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PwC: Bonuses deferred are worth less
January 1, 2013
By Rob Starr, Content Manager, Big4.com
PwC’s study entitled ‘Psychology of incentives’ was carried out among 1,106 executives in 43 countries across a broad spectrum of sectors, including financial services. Its findings included the fact that the longer executives in the financial services sector have to wait for their incentive bonuses, the less it is worth to them. Most financial services executives in Africa are risk averse and would prefer lower, less volatile pay over a complicated, potentially higher reward.
Martin Hopkins, PwC Leader of the Reward Consulting Team, says: “Many executives in the financial services sector are risk-averse, don’t like complexity and substantially discount deferred pay. The intense competition for talented executives in Africa has driven up reward packages and long term incentives are seen as a vital tool in retaining the best employees.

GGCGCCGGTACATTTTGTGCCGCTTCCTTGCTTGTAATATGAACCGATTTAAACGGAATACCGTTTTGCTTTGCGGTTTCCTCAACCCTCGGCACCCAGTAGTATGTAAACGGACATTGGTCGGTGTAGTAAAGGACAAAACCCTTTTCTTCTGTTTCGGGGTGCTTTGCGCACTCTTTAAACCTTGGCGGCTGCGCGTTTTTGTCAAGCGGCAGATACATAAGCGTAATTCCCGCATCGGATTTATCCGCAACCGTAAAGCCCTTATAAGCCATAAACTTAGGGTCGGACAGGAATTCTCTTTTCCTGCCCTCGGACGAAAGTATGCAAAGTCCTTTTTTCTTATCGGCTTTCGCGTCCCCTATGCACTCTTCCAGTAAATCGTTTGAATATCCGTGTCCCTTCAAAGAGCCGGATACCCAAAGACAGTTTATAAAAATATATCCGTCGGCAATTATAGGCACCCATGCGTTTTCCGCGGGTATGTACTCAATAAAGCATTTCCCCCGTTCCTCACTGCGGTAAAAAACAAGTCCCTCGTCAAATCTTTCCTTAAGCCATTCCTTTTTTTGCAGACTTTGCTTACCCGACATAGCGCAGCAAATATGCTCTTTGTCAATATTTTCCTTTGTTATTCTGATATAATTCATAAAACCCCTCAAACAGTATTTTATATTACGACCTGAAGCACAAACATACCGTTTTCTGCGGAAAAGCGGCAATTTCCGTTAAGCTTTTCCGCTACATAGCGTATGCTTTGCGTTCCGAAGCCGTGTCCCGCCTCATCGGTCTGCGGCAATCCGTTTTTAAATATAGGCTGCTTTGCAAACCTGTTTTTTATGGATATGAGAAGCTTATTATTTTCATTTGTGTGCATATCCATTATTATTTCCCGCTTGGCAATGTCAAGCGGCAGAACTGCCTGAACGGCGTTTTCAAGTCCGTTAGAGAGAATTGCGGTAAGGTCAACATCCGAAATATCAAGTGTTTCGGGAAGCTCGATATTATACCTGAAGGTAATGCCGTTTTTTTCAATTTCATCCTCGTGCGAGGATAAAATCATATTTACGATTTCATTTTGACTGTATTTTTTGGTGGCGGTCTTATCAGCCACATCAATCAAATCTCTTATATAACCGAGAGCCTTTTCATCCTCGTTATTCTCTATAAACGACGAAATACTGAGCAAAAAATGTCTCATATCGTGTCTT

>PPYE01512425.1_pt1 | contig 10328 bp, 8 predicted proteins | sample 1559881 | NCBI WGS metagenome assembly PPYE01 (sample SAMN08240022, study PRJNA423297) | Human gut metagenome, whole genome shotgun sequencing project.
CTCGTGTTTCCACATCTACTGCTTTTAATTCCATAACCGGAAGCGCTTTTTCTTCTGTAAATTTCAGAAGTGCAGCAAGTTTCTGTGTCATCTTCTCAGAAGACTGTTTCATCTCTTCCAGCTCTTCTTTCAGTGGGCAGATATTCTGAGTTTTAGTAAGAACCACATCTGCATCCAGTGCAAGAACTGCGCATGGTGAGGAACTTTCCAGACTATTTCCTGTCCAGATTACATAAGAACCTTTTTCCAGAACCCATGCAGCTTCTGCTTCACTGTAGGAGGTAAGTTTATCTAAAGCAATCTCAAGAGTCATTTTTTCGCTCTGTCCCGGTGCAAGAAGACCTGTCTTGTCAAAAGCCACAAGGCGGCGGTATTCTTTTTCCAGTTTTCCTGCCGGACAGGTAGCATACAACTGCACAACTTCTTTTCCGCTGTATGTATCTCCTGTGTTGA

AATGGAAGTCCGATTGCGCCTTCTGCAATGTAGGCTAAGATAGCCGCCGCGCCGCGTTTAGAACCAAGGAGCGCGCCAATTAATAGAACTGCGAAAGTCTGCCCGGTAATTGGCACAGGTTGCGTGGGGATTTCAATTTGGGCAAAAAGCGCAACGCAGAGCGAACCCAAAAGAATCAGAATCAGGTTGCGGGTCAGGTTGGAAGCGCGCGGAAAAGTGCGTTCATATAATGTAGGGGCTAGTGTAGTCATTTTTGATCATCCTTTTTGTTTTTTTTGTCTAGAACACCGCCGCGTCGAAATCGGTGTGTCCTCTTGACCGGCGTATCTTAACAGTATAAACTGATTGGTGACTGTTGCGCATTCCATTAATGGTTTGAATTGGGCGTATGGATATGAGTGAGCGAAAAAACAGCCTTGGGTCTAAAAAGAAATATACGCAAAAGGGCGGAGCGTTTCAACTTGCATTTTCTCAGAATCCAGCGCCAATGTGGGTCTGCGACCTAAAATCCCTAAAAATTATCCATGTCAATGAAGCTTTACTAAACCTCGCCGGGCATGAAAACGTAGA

“Deferral, use of shares, and clawback type features have substantially increased for many and are understandable given the environment. But if pay was more aligned to the form that executives value, perhaps less could be paid – surely this is worth giving serious consideration.”
The study found that incentives in the financial services sector have become so complex and volatile that they no longer motivate many of the executives they are aimed at. Certain features of current pay packages mean that the value executives place on them is materially lower than the cost to companies of providing them. In many cases, executives would be happier being paid a smaller salary in a less complex and less volatile form.